Education

Hawkeye baseball adds bench warmers - for real

But visiting teams won't get perk meant to aid performance

Iowa players in the dugout stand in front of newly installed Dragon Seats heated benches during their game against Grand
Iowa players in the dugout stand in front of newly installed Dragon Seats heated benches during their game against Grand View at Duane Banks Field in Iowa City on Tuesday, March 3, 2020. (Andy Abeyta/The Gazette)
/

IOWA CITY — The term “bench warmer” doesn’t usually refer to a good thing — unless you’re on the Iowa Hawkeye baseball team, which starts its season amid the snow and ice typical for February and March in the Midwest.

So when University of Iowa players arrived Tuesday for their home-opener to find actual bench warmers in their dugout — making Iowa the first baseball team with Dragon Seats’ custom heated benches — they celebrated the home-field advantage.

“Given the conditions we play in, Dragon Seats’ benches will play a critical role in giving our athletes that edge,” Hawkeye baseball head coach Rick Heller said in a statement.

The three 12-foot benches and one 6-foot bench juiced with heat powered from an external source outside the dugout are meant to curtail athlete injuries incurred from the stop-and-go nature of the sport, Dragon Seats Chief Operating Officer Franklin Floyd said.

“The key when you’re playing in cold conditions like this is keeping your muscle elasticity consistent,” Floyd said in an interview. “It’s really bad when you go from getting warm to then getting cold, than warm, cold, warm, cold … The fact that we’re going to be able to keep those muscles elastic, we think, will have major impact on player safety, which is really our whole mission.”

But only the Hawkeye benches in Duane Banks Field have the new warming technology, according to Floyd. Teams visiting the Hawkeyes at home must continue their reliance on body heat to stay warm on frigid game days.

“I think it’s going to give them a nice home field advantage,” Floyd said.

The UI Department of Athletics did not immediately say how much the new benches cost or how it paid for them. Officials also didn’t answer questions about whether the work went out for bid.

ARTICLE CONTINUES BELOW ADVERTISEMENT

Floyd said the charge to Iowa was under $50,000. He said he offered “some pretty significant concessions” since this was the company’s first venture into baseball.

“We were so excited about this opportunity to get involved in baseball,” he said. “This was below our typical cost.”

The 15-year-old Cleveland-based Dragon Seats started as the “heated sideline bench provider for the Cleveland Browns” in 2005 and today has benches on the sidelines of 19 NFL clubs, 41 NCAA Division I football programs, two XFL teams, plus other spaces and events — like ski resorts and the annual NHL Winter Classic.

“I think this is really just the start for us and baseball,” he said. “We started with one or two college football programs, and we’ve grown to over 45. I think a similar growth pattern will happen in baseball.”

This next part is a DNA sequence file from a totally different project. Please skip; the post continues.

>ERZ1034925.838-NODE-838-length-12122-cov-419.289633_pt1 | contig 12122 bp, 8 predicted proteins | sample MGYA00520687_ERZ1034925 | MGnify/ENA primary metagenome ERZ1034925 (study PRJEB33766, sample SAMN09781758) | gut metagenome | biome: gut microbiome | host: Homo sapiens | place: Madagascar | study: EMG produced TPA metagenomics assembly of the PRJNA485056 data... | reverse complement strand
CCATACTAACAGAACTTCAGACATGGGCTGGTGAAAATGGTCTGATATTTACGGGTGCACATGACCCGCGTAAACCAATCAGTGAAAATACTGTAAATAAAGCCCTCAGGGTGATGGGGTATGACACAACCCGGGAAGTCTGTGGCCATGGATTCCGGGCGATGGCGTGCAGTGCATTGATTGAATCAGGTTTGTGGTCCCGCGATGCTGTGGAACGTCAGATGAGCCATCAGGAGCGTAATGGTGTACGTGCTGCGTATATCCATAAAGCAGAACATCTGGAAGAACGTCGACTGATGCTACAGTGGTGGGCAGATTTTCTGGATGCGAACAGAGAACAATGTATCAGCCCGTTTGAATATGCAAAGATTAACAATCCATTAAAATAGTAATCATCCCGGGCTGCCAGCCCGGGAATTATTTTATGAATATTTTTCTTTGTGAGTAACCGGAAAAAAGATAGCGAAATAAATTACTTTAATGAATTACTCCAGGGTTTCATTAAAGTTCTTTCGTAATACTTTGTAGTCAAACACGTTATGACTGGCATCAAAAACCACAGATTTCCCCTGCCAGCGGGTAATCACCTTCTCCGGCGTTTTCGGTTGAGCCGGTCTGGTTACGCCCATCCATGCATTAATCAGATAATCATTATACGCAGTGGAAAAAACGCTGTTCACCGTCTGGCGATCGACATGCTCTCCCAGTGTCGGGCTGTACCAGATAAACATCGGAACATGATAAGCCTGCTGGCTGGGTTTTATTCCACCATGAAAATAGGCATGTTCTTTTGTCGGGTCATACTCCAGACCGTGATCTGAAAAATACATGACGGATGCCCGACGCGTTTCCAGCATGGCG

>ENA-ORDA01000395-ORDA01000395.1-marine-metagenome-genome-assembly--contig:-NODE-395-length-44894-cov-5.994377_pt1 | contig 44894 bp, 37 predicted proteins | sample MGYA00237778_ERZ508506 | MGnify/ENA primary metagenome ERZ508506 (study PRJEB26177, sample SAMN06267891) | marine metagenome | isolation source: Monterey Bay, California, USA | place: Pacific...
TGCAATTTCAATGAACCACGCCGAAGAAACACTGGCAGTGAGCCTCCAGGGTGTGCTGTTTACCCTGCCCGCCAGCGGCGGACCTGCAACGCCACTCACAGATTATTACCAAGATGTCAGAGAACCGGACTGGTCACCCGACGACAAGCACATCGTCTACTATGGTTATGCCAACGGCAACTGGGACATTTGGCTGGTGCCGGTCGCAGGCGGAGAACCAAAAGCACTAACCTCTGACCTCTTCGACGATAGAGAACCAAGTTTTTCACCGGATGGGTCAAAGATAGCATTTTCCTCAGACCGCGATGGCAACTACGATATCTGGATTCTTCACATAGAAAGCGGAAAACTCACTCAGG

Heller in 2018 reached out to Dragon Seats about the prospect of installing its heated benches in the Hawkeye dugout, according to Floyd, who said the coach was interested in improving player safety, performance and comfort.

“One area of focus is on providing the team with the best and highest-quality equipment so our players can be confident when they step into the batter’s box or onto the field,” Heller said in a statement.

Following months of site visits and preparations, company workers began installation in Iowa City in December and finished Saturday — just days ahead of the home-opener against the Grand View Vikings of Des Moines.

The warming technology, which can be turned on and off, involves using an external heat source connected to the bench.

ARTICLE CONTINUES BELOW ADVERTISEMENT

“We’re running about 200-degree conditioned air to each bench,” Floyd said. “So they could be playing baseball in 15, 20 degrees and the players will be very comfortable. It’ll heat the entire dugout.”

Baseball stadiums and fields, he said, are ideal for their benches — which can be both heated and cooled — since teams start playing in February and March in parts of the Midwest and East Coast where temperatures can drop into the 20s and 30s.

Considering baseball season also extends into the summer, Floyd said, the UI could choose to add the cooling technology, which he said has been shown to reduce the risk of heat stroke.

Although Floyd said Dragon Seats currently aren’t in any other UI stadiums or facilities, “We’re having an ongoing conversation with them currently about a permanent install in their football stadium.”

Comments: (319) 339-3158; vanessa.miller@thegazette.com

Give us feedback

We value your trust and work hard to provide fair, accurate coverage. If you have found an error or omission in our reporting, tell us here.

Or if you have a story idea we should look into? Tell us here.

Give us feedback

We value your trust and work hard to provide fair, accurate coverage. If you have found an error or omission in our reporting, tell us here.

Or if you have a story idea we should look into? Tell us here.